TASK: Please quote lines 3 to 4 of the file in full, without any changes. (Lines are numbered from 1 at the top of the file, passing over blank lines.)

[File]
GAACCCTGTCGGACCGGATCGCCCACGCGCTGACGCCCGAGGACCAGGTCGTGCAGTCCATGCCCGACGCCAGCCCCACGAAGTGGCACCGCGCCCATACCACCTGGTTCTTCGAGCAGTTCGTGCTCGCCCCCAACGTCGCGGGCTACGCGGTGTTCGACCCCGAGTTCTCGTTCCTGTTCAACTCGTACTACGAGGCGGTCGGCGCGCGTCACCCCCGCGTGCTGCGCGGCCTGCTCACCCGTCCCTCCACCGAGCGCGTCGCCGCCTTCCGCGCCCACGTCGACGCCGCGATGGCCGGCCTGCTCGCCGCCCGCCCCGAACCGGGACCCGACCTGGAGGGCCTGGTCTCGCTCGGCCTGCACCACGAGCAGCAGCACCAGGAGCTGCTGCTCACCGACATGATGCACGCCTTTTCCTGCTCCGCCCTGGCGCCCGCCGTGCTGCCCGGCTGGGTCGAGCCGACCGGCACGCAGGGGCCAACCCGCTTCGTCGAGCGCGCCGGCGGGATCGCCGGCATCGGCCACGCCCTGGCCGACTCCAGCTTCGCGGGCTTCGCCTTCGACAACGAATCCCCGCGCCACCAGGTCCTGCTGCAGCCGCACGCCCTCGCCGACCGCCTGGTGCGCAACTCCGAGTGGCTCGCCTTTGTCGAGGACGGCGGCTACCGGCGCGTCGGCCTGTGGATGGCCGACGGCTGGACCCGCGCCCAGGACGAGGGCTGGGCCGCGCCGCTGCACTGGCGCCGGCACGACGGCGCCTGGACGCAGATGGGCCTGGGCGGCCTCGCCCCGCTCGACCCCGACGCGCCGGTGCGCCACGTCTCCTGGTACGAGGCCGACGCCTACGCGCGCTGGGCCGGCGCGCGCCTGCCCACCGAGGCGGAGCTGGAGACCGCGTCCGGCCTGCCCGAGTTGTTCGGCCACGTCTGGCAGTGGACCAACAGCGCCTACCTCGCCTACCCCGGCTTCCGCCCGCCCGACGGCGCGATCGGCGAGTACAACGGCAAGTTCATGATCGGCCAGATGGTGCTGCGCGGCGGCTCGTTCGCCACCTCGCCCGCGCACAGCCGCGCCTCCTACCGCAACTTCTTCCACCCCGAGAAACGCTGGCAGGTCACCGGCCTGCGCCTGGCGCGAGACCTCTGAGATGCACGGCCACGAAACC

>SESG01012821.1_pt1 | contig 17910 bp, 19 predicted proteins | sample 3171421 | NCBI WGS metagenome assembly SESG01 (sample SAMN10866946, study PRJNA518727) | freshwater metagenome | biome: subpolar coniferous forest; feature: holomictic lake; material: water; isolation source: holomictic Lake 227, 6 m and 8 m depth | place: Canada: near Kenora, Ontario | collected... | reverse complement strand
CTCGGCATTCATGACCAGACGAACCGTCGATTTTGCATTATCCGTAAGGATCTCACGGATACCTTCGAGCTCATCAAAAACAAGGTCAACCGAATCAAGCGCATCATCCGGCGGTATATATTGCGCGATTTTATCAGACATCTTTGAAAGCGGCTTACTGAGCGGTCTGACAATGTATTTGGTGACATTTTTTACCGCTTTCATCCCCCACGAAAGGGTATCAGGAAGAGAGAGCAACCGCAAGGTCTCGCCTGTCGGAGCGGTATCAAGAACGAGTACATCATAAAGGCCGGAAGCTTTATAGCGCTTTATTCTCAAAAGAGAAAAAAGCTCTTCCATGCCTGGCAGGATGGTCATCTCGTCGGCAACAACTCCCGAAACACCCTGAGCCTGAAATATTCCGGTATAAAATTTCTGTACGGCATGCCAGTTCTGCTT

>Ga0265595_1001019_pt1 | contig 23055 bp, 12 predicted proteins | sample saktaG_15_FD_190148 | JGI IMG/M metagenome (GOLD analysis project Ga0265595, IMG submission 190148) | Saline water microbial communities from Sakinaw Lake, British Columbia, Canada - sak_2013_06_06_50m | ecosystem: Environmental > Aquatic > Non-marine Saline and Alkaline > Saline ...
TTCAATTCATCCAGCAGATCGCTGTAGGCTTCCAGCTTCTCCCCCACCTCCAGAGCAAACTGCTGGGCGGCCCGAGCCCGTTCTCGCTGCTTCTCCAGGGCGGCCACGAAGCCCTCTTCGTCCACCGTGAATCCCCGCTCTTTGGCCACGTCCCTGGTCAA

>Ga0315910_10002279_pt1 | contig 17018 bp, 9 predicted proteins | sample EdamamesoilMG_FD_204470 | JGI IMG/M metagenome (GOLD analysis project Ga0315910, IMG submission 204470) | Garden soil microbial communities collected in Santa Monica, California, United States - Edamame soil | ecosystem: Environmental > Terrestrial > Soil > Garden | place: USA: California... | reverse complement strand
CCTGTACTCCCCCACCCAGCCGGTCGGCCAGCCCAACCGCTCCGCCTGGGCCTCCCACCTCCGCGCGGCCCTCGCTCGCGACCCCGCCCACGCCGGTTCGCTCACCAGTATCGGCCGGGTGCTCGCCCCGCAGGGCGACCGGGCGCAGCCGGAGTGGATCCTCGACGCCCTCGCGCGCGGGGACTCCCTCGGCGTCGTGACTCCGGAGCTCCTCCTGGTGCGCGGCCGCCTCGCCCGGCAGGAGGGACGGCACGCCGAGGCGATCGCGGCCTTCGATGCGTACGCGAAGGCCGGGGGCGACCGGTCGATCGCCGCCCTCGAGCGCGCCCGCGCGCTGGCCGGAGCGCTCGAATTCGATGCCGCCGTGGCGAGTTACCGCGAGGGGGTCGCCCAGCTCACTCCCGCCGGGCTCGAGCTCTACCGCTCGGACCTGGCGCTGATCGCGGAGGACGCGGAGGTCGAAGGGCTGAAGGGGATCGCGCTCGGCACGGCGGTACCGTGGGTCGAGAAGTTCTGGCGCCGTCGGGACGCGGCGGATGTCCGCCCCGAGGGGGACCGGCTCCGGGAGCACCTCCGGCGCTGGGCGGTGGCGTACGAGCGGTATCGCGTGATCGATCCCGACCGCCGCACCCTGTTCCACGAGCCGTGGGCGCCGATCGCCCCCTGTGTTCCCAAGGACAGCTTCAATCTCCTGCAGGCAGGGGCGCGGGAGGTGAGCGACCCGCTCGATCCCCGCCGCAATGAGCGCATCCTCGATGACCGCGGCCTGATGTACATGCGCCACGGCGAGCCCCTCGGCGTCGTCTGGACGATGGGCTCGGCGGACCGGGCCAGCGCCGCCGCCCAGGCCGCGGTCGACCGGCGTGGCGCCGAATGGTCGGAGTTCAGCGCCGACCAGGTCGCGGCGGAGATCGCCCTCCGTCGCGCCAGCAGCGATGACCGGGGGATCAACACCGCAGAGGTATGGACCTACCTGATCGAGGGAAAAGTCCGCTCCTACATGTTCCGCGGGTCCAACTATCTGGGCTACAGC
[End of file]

CTCGGCATTCATGACCAGACGAACCGTCGATTTTGCATTATCCGTAAGGATCTCACGGATACCTTCGAGCTCATCAAAAACAAGGTCAACCGAATCAAGCGCATCATCCGGCGGTATATATTGCGCGATTTTATCAGACATCTTTGAAAGCGGCTTACTGAGCGGTCTGACAATGTATTTGGTGACATTTTTTACCGCTTTCATCCCCCACGAAAGGGTATCAGGAAGAGAGAGCAACCGCAAGGTCTCGCCTGTCGGAGCGGTATCAAGAACGAGTACATCATAAAGGCCGGAAGCTTTATAGCGCTTTATTCTCAAAAGAGAAAAAAGCTCTTCCATGCCTGGCAGGATGGTCATCTCGTCGGCAACAACTCCCGAAACACCCTGAGCCTGAAATATTCCGGTATAAAATTTCTGTACGGCATGCCAGTTCTGCTT

>Ga0265595_1001019_pt1 | contig 23055 bp, 12 predicted proteins | sample saktaG_15_FD_190148 | JGI IMG/M metagenome (GOLD analysis project Ga0265595, IMG submission 190148) | Saline water microbial communities from Sakinaw Lake, British Columbia, Canada - sak_2013_06_06_50m | ecosystem: Environmental > Aquatic > Non-marine Saline and Alkaline > Saline ...